Spain marks third anniversary of deadly Catalonia attacks

Spain marks third anniversary of deadly Catalonia attacks
A woman leaves flowers in Las Ramblas boulevard in Barcelona to mark the third anniversary of the 2017 terror attacks in Barcelona and Cambrils that left 16 people dead. A van rammed into crowds on Las Ramblas boulevard in the heart of Barcelona on August 17, 2017. (AFP)
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Updated 17 August 2020

Spain marks third anniversary of deadly Catalonia attacks

Spain marks third anniversary of deadly Catalonia attacks
  • The Daesh-claimed attack claimed the lives of 16 people and injured 140 more

BARCELONA: A ceremony was held in Barcelona on Monday in memory of the 16 people who died during attacks in the Spanish city and a nearby resort three years ago.
Wearing face masks and maintaining social distance because of the pandemic, dozens of relatives of the victims laid white carnations on the famous Las Ramblas boulevard where on August 17, 2017 a van mowed down pedestrians leaving behind a trail of bodies.
Health Minister Salvador Illa and the president of the regional government of Catalonia, Quim Torra, were also in attendance.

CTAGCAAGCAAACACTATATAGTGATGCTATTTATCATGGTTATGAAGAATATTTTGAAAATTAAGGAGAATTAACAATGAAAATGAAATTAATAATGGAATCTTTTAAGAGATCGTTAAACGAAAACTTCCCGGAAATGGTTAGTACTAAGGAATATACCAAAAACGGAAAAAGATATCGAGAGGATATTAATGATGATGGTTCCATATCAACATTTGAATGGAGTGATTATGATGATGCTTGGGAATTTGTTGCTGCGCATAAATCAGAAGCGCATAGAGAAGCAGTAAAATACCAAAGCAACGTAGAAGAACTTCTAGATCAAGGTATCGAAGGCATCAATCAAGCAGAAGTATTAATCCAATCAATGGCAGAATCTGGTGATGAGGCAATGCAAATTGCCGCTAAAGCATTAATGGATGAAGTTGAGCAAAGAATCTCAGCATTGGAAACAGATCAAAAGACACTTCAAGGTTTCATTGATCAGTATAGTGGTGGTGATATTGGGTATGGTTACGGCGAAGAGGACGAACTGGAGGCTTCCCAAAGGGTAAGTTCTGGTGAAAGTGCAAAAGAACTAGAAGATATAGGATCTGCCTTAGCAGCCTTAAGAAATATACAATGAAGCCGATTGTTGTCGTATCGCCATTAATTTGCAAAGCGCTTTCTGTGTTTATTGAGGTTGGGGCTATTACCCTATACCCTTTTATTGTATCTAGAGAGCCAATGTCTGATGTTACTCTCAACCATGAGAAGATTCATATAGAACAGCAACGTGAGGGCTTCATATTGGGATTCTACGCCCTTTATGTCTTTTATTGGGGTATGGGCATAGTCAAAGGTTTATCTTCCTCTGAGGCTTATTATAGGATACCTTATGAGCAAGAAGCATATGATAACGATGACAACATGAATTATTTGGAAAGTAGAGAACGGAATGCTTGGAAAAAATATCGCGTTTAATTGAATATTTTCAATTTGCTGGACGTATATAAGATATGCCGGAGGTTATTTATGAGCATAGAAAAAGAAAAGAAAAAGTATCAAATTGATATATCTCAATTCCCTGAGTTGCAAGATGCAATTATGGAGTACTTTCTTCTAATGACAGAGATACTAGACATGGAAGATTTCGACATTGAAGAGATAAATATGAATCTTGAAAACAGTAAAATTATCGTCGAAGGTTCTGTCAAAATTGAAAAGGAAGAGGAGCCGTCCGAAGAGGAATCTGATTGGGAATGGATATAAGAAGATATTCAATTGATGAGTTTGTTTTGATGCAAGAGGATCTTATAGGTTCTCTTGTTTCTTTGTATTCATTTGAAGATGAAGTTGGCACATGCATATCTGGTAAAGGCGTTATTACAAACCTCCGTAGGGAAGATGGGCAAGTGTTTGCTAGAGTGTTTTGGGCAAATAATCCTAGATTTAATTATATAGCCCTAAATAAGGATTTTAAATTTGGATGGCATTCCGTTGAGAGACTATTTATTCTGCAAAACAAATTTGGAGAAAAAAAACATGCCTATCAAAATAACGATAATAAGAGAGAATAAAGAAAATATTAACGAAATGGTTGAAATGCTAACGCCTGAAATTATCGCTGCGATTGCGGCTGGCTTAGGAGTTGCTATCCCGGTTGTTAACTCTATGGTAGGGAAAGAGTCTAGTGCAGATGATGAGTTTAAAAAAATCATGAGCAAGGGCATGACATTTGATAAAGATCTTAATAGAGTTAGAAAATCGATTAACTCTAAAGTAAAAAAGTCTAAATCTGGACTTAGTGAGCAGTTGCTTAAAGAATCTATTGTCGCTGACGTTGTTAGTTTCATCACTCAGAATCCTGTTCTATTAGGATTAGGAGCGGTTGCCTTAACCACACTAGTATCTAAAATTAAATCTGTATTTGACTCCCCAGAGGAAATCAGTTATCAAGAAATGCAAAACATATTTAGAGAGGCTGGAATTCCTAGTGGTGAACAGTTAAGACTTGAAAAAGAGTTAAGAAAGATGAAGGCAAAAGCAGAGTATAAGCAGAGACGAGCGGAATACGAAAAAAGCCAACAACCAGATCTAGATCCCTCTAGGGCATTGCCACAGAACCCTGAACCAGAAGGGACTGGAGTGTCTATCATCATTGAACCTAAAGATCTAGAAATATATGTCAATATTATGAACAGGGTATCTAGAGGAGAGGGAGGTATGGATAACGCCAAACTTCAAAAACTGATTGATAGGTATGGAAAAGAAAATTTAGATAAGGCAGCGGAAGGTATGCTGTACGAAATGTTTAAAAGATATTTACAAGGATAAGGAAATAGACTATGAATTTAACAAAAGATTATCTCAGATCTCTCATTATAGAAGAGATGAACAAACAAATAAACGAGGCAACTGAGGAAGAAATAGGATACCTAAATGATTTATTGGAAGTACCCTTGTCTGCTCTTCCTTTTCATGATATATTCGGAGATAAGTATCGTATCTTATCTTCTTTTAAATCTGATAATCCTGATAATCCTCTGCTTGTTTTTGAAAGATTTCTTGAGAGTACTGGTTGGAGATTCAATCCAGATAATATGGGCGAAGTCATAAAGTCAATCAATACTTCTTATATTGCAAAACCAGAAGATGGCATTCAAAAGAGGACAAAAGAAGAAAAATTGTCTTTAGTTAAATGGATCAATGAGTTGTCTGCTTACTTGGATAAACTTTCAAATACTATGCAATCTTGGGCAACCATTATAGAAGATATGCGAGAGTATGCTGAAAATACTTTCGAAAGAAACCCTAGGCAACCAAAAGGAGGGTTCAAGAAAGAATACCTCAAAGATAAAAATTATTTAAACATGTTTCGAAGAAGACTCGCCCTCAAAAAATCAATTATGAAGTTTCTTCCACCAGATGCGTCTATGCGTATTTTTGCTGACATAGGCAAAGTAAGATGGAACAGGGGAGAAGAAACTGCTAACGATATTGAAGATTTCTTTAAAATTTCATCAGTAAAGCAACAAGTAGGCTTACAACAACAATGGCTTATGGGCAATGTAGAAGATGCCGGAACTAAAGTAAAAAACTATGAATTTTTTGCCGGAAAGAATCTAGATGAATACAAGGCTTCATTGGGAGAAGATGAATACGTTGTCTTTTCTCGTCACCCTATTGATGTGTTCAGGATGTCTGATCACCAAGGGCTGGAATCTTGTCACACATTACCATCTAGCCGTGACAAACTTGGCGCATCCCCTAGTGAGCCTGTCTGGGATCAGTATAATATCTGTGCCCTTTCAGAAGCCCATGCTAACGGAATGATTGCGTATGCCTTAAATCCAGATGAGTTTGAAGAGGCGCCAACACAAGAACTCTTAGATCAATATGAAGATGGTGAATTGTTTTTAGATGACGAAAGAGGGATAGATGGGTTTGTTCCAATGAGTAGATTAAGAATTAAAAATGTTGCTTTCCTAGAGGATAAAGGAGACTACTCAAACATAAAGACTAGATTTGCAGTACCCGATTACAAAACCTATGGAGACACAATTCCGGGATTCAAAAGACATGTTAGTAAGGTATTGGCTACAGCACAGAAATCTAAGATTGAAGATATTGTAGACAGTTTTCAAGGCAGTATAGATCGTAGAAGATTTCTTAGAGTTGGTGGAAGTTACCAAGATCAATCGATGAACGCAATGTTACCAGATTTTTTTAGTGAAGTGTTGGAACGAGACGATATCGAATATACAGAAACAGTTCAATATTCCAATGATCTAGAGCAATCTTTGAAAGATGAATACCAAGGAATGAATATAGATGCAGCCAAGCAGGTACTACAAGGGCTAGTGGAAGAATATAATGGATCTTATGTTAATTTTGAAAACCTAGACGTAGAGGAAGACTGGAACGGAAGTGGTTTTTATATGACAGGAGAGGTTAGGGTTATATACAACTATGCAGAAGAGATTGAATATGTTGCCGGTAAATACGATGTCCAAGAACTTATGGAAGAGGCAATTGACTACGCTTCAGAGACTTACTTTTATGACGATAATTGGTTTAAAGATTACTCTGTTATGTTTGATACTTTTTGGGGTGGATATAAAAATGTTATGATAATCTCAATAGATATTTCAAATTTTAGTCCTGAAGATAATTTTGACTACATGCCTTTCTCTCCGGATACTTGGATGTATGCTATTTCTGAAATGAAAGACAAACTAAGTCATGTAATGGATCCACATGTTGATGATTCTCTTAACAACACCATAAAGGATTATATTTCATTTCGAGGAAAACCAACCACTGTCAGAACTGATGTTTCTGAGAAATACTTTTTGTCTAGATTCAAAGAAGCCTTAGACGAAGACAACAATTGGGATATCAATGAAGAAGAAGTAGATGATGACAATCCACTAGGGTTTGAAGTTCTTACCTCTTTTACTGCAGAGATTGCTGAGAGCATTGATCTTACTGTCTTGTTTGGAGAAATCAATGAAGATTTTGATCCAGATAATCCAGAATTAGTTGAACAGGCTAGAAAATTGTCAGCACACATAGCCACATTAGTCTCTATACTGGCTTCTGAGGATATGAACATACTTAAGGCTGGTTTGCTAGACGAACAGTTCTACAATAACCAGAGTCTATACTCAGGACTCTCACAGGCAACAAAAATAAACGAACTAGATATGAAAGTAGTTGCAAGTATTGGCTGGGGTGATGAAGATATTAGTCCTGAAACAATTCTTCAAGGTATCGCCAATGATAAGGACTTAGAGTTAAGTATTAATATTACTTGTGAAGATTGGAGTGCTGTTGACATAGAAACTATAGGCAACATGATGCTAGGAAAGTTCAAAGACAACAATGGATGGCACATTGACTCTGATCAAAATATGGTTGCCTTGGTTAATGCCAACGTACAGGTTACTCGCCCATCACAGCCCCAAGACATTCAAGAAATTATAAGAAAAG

Claimed by the Daesh group, the attacks were carried out by a cell made up mostly of young people of Moroccan descent who grew up in Catalonia.
Younes Abouyaaqoub drove the van down Las Ramblas at high speed before fleeing in a car he stole after killing the driver. Abouyaaqoub, 22, was shot dead by police four days later.
Several hours after the attack, five of his accomplices drove into more pedestrians and stabbed a woman who later died of her injuries in Cambrils, a seaside resort 100 kilometers (60 miles) to the south. All five were shot dead by police.
Spanish prosecutors are seeking prison terms of up to 41 years for three men over their involvement in the 2017 attacks, which also injured 140 people.
The cell had been planning attacks on a grand scale involving explosives, with sites such as the Eiffel Tower in Paris and the stadiums of Barcelona and Real Madrid football clubs among alleged targets.
But the accidental explosion of its arsenal in Spain — which killed the suspected leader of the cell — pushed the group to hurriedly improvise the two attacks in Catalonia.